Sacred Ibis

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Image:SacredIbis.jpg

Common Name: Sacred Ibis
Scientific Name: Threskiornis aethiopicus

Size: 26 ¾ inches (68 cm)

Habitat: Africa; breeds in sub-Saharan Africa, southeastern Iraq, and formerly in Egypt. It has also been introduced into France, Italy, Spain, and the United States in South Florida. It is found in marshy wetlands and mud flats, both inland and on the coast. It will also visit cultivation and rubbish dumps.

Status: Least Concern. Global population: unknown. This ibis is now extinct in Egypt; habitat destruction, poaching, and insecticide use (such as DDT) led the it’s extinct from that region and have caused the decline of several other ibis species.. The population on Aldabra Island has declined due to hunting and disturbance by temporary workers. The species is also susceptible to avian botulism, so may be threatened by future outbreaks of the disease. On the other hand, the introduced and rapidly growing populations of ibises in southern Europe are seen as a potential problem, since these large predators can devastate breeding colonies of species such as terns. They also compete successfully for nest sites with Cattle and Little Egrets. The adaptable Ibises supplement their diet by feeding at rubbish tips, which helps them to survive the winter in these temperate regions.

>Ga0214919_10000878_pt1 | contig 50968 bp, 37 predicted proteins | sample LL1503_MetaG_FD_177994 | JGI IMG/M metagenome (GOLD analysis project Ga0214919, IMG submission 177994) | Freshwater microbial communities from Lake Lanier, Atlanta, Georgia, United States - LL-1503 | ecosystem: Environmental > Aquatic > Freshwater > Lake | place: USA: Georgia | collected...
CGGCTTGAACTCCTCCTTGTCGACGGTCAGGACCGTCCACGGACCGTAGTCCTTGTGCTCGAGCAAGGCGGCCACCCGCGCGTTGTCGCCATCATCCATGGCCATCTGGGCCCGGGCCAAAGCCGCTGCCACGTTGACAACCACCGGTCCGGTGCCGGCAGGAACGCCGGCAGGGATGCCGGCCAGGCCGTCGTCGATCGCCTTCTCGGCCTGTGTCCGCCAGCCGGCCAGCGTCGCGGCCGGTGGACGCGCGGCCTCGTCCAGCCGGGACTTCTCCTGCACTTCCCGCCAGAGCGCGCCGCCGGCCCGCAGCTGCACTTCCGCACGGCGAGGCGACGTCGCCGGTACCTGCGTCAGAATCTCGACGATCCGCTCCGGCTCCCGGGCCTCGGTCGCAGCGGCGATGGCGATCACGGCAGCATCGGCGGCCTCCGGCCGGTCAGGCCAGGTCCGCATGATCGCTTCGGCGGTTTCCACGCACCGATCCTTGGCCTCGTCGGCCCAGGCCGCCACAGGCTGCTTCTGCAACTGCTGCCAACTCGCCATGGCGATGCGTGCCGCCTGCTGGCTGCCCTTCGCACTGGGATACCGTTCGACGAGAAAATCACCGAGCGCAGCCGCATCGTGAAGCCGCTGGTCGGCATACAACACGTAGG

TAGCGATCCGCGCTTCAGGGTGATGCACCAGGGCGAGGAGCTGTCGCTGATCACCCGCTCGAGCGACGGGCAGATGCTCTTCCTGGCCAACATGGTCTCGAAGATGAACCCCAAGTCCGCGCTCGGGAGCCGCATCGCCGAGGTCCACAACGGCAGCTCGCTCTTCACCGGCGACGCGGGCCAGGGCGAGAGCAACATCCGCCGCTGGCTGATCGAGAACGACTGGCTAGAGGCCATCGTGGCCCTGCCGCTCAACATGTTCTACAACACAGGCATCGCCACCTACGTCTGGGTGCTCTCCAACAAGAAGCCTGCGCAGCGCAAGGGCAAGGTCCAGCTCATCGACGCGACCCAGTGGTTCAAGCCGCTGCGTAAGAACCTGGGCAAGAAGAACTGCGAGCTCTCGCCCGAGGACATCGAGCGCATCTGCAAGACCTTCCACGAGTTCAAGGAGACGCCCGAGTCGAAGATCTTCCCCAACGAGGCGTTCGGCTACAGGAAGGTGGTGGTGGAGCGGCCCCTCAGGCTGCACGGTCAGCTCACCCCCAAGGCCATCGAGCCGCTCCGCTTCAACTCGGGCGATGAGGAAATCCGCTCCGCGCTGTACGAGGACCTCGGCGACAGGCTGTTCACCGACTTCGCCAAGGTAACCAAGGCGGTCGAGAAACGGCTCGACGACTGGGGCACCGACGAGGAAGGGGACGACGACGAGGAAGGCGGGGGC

The Sacred Ibis is protected by the Agreement on the Conservation of African-Eurasian Migratory Waterbirds (AEWA)

Diet: Fish, frogs, small mammals, reptiles, smaller birds and insects.

Nesting: Sexes are similar, but juveniles have dirty white plumage, a smaller bill and some feathering on the neck. The bird nests in tree colonies, often with other large wading birds such as herons. It builds a stick nest often in a baobab and lays 2-3 eggs. Both the male and female take turns in guarding the nest site until the chicks are large enough to defend themselves. In addition, both parents help feed the chicks.

Cool Facts: Venerated and often mummified by Ancient Egyptians as a symbol of the god Thoth, the Ibis was according to Herodotus and Pliny the Elder also invoked against incursions of serpents. It was also said that the flies that brought pestilence died immediately upon propitiatory sacrifices of this bird.

This is a gregarious bird, living, traveling, and breeding in flocks. In flight, ibises form diagonal lines or v-formations. This formation decreases wind resistance for trailing birds. When the leader of the pack tires, it falls to the back of the formation and another ibis takes its place at the front.

This bird is usually silent, but occasionally makes some croaking noises.


Found in Songbird ReMix Shorebirds Volume I

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